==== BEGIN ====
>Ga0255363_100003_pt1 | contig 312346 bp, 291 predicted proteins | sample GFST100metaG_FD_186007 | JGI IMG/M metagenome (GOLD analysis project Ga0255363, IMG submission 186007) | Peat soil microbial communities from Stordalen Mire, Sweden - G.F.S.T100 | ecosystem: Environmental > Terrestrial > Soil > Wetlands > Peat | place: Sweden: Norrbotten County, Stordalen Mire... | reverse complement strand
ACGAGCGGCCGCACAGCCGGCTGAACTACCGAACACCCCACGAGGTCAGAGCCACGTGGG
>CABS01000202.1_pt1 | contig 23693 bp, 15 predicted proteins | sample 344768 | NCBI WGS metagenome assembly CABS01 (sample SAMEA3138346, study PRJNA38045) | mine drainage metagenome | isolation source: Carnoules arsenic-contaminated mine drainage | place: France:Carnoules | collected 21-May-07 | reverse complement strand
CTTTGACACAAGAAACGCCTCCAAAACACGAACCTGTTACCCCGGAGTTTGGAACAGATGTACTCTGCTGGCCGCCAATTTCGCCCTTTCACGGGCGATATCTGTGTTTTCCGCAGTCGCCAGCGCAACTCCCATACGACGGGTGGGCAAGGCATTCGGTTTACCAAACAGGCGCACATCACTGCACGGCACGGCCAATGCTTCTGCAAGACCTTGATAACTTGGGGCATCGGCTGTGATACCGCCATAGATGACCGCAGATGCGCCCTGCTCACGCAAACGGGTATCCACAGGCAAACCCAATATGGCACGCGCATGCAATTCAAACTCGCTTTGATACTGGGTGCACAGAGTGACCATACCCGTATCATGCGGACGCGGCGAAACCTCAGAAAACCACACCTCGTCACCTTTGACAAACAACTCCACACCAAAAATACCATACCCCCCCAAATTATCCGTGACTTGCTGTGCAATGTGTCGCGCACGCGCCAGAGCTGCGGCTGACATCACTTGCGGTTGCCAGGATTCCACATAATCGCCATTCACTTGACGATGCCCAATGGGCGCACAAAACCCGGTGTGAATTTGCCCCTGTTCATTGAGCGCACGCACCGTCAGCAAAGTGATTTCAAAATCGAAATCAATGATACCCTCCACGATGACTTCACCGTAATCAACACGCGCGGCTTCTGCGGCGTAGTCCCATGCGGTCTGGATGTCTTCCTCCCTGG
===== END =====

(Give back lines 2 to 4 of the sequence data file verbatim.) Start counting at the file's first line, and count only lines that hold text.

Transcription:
ACGAGCGGCCGCACAGCCGGCTGAACTACCGAACACCCCACGAGGTCAGAGCCACGTGGG
>CABS01000202.1_pt1 | contig 23693 bp, 15 predicted proteins | sample 344768 | NCBI WGS metagenome assembly CABS01 (sample SAMEA3138346, study PRJNA38045) | mine drainage metagenome | isolation source: Carnoules arsenic-contaminated mine drainage | place: France:Carnoules | collected 21-May-07 | reverse complement strand
CTTTGACACAAGAAACGCCTCCAAAACACGAACCTGTTACCCCGGAGTTTGGAACAGATGTACTCTGCTGGCCGCCAATTTCGCCCTTTCACGGGCGATATCTGTGTTTTCCGCAGTCGCCAGCGCAACTCCCATACGACGGGTGGGCAAGGCATTCGGTTTACCAAACAGGCGCACATCACTGCACGGCACGGCCAATGCTTCTGCAAGACCTTGATAACTTGGGGCATCGGCTGTGATACCGCCATAGATGACCGCAGATGCGCCCTGCTCACGCAAACGGGTATCCACAGGCAAACCCAATATGGCACGCGCATGCAATTCAAACTCGCTTTGATACTGGGTGCACAGAGTGACCATACCCGTATCATGCGGACGCGGCGAAACCTCAGAAAACCACACCTCGTCACCTTTGACAAACAACTCCACACCAAAAATACCATACCCCCCCAAATTATCCGTGACTTGCTGTGCAATGTGTCGCGCACGCGCCAGAGCTGCGGCTGACATCACTTGCGGTTGCCAGGATTCCACATAATCGCCATTCACTTGACGATGCCCAATGGGCGCACAAAACCCGGTGTGAATTTGCCCCTGTTCATTGAGCGCACGCACCGTCAGCAAAGTGATTTCAAAATCGAAATCAATGATACCCTCCACGATGACTTCACCGTAATCAACACGCGCGGCTTCTGCGGCGTAGTCCCATGCGGTCTGGATGTCTTCCTCCCTGG